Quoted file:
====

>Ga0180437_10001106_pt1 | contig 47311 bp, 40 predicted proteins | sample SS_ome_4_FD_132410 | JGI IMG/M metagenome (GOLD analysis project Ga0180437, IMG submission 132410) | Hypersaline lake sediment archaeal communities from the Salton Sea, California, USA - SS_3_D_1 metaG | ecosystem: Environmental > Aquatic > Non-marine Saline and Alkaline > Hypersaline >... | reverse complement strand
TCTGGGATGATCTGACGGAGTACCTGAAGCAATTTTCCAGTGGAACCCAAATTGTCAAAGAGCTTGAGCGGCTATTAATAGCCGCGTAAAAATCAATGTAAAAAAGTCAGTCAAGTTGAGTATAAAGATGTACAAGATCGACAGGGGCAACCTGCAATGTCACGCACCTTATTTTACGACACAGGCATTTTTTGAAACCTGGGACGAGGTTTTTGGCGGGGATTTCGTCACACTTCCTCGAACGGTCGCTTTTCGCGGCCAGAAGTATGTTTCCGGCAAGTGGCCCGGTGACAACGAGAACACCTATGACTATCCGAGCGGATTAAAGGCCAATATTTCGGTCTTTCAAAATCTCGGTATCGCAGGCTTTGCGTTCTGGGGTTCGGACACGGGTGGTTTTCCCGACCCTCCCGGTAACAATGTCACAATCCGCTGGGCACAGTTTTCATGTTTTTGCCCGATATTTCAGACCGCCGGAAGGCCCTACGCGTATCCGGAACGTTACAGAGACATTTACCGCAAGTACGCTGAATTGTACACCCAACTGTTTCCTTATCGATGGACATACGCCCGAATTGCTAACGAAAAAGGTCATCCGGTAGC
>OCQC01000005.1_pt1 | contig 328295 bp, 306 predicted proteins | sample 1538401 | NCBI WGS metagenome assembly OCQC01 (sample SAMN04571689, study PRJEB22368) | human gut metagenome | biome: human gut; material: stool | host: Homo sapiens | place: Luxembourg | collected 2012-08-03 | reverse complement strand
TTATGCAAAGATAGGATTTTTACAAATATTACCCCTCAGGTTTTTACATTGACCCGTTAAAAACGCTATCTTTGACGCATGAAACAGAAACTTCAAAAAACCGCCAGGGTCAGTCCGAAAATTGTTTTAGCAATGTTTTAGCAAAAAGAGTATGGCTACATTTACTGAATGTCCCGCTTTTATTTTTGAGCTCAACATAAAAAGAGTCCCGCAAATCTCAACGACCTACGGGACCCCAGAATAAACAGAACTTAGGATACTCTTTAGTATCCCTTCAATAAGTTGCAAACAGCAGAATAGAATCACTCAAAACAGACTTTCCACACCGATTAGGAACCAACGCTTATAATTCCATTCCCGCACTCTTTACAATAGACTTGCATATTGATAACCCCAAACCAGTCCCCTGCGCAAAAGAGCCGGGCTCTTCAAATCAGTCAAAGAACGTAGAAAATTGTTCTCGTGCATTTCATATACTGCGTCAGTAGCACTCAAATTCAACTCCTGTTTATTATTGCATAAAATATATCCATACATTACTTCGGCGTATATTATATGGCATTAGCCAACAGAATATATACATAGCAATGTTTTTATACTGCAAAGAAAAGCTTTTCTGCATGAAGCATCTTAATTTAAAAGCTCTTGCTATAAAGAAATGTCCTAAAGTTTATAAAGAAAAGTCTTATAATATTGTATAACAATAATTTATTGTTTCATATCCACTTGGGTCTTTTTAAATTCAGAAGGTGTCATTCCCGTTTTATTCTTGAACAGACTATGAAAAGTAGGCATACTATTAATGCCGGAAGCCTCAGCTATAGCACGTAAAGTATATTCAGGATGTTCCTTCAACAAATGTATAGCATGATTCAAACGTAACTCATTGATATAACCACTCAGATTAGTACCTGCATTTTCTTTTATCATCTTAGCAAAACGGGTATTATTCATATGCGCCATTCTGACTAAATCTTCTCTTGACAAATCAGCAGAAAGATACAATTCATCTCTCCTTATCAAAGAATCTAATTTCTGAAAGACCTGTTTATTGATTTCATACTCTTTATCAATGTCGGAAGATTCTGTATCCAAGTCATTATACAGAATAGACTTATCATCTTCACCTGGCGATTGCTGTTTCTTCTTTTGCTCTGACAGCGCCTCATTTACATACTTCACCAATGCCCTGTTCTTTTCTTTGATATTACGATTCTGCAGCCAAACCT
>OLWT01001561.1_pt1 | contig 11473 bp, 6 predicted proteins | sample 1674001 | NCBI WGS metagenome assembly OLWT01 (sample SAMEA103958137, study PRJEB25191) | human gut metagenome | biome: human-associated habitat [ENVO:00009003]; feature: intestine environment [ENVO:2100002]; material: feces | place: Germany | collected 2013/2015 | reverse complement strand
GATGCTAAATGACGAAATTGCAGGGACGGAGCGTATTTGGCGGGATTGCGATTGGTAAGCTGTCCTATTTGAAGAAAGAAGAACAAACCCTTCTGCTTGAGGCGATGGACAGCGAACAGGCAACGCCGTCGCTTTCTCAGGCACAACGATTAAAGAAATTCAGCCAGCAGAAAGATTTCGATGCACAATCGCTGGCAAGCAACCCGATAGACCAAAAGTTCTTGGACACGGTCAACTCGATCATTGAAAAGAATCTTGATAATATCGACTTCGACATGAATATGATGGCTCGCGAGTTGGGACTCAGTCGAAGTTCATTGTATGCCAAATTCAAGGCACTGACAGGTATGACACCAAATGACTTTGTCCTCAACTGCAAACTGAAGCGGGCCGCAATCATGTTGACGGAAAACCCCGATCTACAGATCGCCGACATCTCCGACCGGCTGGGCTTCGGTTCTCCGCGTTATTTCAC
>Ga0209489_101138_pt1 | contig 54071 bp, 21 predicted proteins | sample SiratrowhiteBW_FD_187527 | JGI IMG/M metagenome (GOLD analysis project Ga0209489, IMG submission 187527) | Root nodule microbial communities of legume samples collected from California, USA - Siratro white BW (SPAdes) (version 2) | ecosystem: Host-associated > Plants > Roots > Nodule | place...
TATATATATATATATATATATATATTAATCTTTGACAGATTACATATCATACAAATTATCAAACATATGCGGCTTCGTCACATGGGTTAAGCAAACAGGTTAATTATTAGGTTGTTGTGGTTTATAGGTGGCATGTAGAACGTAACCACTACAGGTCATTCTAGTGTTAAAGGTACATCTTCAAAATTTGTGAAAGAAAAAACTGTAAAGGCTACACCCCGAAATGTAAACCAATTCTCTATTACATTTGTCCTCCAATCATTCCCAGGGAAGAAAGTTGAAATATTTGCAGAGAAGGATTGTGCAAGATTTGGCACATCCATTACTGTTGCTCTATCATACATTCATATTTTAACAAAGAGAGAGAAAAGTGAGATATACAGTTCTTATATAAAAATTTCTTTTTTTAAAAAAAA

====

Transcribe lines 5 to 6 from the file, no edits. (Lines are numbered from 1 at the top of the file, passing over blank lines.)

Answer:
>OLWT01001561.1_pt1 | contig 11473 bp, 6 predicted proteins | sample 1674001 | NCBI WGS metagenome assembly OLWT01 (sample SAMEA103958137, study PRJEB25191) | human gut metagenome | biome: human-associated habitat [ENVO:00009003]; feature: intestine environment [ENVO:2100002]; material: feces | place: Germany | collected 2013/2015 | reverse complement strand
GATGCTAAATGACGAAATTGCAGGGACGGAGCGTATTTGGCGGGATTGCGATTGGTAAGCTGTCCTATTTGAAGAAAGAAGAACAAACCCTTCTGCTTGAGGCGATGGACAGCGAACAGGCAACGCCGTCGCTTTCTCAGGCACAACGATTAAAGAAATTCAGCCAGCAGAAAGATTTCGATGCACAATCGCTGGCAAGCAACCCGATAGACCAAAAGTTCTTGGACACGGTCAACTCGATCATTGAAAAGAATCTTGATAATATCGACTTCGACATGAATATGATGGCTCGCGAGTTGGGACTCAGTCGAAGTTCATTGTATGCCAAATTCAAGGCACTGACAGGTATGACACCAAATGACTTTGTCCTCAACTGCAAACTGAAGCGGGCCGCAATCATGTTGACGGAAAACCCCGATCTACAGATCGCCGACATCTCCGACCGGCTGGGCTTCGGTTCTCCGCGTTATTTCAC